config.IniFileStore is an implementation that use ConfigObj.

Depending on the object it is associated with (or not) a Store also needs to implement a locking mechanism. LockableIniFileStore implements such a mechanism for IniFileStore based stores.

Classes are provided for the usual Breezy configuration files and could be used as examples to define new ones if needed. The associated tests provides a basis for new classes which only need to register themselves in the right places to inherit from the existing basic tests and add their own specific ones.

A Store defines how option values are stored, this includes:

  • defining the sections where the options are grouped,

  • defining how the values are quoted/unquoted for storage purposes. Stacks use the unquoted values internally (default value handling and option expansion are simpler this way) and brz config quote them when they need to be displayed.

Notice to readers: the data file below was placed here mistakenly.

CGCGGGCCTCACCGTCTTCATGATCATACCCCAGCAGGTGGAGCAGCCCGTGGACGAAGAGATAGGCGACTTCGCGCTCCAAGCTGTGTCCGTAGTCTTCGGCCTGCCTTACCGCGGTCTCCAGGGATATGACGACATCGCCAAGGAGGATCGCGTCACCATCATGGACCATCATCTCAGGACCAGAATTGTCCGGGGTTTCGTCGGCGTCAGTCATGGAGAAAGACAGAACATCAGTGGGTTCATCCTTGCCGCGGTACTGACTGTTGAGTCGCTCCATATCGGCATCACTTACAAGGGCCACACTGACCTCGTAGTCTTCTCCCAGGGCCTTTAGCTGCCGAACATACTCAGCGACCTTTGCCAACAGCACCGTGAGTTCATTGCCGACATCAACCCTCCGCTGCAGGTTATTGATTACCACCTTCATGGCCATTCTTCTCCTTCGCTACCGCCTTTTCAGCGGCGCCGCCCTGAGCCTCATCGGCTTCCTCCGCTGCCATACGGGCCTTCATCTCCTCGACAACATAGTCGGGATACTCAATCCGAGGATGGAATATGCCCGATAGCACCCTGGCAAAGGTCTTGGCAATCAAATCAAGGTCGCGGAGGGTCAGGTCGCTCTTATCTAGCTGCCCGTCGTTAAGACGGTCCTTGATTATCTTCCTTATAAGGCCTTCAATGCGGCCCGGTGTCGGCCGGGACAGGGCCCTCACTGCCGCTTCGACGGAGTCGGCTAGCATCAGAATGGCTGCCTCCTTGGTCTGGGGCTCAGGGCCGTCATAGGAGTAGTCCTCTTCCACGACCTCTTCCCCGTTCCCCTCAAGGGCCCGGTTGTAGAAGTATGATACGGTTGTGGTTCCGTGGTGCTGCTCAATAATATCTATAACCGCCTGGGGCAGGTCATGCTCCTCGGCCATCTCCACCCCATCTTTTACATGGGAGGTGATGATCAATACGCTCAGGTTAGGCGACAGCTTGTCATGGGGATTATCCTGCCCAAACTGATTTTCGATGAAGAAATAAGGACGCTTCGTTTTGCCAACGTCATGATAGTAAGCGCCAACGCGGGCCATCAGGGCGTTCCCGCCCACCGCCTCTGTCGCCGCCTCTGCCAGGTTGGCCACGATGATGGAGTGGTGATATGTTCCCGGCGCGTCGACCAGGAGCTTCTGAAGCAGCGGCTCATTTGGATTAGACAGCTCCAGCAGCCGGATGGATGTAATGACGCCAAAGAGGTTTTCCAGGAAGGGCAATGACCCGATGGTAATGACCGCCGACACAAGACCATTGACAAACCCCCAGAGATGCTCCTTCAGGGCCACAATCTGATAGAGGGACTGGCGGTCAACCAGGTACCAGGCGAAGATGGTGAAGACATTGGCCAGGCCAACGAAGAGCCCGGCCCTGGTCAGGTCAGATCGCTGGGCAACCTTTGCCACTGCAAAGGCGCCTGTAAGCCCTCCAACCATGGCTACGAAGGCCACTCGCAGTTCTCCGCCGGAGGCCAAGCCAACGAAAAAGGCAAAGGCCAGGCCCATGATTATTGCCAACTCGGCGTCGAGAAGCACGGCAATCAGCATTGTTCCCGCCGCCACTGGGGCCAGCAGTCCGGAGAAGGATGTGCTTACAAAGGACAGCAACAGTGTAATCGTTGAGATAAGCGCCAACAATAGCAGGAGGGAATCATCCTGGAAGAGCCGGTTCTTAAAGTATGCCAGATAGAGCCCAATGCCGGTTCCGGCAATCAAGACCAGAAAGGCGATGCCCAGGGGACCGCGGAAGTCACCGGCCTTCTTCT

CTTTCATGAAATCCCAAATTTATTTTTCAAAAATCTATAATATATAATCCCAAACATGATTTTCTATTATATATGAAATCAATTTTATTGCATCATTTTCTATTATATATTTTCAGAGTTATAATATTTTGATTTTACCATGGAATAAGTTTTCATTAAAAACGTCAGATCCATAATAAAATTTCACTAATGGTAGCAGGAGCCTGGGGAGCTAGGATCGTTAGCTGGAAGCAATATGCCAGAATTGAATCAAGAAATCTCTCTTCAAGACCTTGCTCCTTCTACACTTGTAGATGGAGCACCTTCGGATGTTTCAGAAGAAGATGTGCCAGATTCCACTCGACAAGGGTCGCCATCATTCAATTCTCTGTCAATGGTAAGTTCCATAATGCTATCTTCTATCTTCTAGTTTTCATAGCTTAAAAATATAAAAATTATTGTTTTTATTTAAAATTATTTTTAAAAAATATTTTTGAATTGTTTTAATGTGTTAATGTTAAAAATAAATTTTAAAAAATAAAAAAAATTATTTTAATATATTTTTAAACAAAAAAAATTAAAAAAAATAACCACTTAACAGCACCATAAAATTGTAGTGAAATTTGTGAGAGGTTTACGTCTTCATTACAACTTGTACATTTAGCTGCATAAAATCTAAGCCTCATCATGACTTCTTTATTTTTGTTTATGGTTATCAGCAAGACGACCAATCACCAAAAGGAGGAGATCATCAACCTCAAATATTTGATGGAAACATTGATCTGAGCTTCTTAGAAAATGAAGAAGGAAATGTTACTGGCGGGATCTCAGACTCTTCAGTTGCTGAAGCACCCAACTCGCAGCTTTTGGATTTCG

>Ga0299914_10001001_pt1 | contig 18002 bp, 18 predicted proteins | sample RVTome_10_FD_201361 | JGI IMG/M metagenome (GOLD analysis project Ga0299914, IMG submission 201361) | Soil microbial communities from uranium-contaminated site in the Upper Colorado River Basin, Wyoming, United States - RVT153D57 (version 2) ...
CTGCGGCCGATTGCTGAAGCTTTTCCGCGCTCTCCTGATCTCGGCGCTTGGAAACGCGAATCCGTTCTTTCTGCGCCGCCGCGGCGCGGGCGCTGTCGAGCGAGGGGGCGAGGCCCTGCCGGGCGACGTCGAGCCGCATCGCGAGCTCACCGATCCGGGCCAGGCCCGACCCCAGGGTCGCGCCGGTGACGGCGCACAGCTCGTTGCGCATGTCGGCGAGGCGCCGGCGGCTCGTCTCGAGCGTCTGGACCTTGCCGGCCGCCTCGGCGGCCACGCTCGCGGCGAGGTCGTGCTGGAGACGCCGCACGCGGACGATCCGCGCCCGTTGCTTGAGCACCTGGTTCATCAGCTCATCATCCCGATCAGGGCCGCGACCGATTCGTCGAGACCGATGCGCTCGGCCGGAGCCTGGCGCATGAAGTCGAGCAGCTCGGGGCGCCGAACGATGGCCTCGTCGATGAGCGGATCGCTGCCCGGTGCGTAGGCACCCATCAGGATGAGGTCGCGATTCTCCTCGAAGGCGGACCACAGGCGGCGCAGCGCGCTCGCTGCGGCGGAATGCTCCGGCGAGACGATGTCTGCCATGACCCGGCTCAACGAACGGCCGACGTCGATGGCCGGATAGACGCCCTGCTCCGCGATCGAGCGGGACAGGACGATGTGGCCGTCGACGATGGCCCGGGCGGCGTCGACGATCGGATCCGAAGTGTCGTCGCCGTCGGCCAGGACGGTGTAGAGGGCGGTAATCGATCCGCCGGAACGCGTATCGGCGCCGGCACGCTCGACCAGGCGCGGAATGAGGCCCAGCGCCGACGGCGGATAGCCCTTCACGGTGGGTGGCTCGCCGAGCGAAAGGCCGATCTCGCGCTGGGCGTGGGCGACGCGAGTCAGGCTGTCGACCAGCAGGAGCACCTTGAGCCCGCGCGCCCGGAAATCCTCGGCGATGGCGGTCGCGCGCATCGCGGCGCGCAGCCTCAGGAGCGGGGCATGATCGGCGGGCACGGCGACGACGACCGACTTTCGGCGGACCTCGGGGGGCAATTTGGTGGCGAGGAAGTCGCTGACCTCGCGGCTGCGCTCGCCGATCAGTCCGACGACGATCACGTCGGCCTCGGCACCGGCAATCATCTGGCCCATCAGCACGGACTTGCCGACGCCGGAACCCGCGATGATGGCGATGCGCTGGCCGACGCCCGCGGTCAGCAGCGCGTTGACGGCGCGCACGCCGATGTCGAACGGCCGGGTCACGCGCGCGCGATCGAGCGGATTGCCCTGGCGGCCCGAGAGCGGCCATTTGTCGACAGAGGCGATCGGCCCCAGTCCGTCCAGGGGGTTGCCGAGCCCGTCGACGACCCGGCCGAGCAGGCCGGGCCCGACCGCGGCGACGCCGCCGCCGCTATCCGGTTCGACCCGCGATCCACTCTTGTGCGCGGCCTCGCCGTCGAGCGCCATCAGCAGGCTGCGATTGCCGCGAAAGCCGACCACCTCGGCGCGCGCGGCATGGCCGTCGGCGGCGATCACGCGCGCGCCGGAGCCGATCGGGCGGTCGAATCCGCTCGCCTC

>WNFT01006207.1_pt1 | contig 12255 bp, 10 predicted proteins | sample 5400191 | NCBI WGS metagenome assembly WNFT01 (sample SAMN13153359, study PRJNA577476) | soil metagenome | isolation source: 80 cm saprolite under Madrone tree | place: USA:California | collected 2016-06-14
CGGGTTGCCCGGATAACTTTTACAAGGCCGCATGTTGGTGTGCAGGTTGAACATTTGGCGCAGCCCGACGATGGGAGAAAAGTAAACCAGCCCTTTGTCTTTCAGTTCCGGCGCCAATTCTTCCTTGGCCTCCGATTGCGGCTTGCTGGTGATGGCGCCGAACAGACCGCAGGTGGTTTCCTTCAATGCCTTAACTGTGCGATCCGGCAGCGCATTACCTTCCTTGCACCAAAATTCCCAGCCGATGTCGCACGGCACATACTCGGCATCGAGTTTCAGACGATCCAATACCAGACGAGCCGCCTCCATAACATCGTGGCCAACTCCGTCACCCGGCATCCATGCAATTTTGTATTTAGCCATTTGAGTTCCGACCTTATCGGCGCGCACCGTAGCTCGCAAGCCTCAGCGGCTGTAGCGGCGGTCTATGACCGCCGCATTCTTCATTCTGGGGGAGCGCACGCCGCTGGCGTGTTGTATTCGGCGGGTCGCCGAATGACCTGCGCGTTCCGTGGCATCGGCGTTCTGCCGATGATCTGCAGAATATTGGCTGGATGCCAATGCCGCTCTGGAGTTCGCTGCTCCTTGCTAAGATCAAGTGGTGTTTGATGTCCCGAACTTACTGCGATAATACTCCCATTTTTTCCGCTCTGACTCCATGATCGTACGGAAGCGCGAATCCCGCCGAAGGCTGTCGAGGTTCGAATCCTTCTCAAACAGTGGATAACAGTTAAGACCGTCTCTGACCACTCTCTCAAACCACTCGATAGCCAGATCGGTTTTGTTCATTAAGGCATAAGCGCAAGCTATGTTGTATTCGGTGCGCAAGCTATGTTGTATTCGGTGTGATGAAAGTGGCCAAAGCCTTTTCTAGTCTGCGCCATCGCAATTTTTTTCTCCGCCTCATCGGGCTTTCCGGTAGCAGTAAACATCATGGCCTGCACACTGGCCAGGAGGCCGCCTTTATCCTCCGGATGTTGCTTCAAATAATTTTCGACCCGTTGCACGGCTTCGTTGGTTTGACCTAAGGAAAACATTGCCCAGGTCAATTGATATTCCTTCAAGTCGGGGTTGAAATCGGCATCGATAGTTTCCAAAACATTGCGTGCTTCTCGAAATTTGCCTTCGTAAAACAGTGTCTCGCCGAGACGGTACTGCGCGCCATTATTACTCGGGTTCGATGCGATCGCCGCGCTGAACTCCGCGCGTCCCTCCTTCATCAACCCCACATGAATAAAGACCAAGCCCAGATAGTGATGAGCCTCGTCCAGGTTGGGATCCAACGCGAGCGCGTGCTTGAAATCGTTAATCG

Filtering sections

For some contexts, only some sections from a given store will apply. The SectionMatcher objects are used to define which sections in a store apply to a given context.

The main constraint here is that a SectionMatcher should delay the loading of the associated store as long as possible. The constructor should collect all data needed for the selection and uses it while processing the sections in get_sections.

Only ReadOnlySection objects are manipulated here but a SectionMatcher can return dedicated Section objects to provide additional context (the LocationSection add an extra_path attribute to implement the section local options for example). If no sections match, an empty list is returned.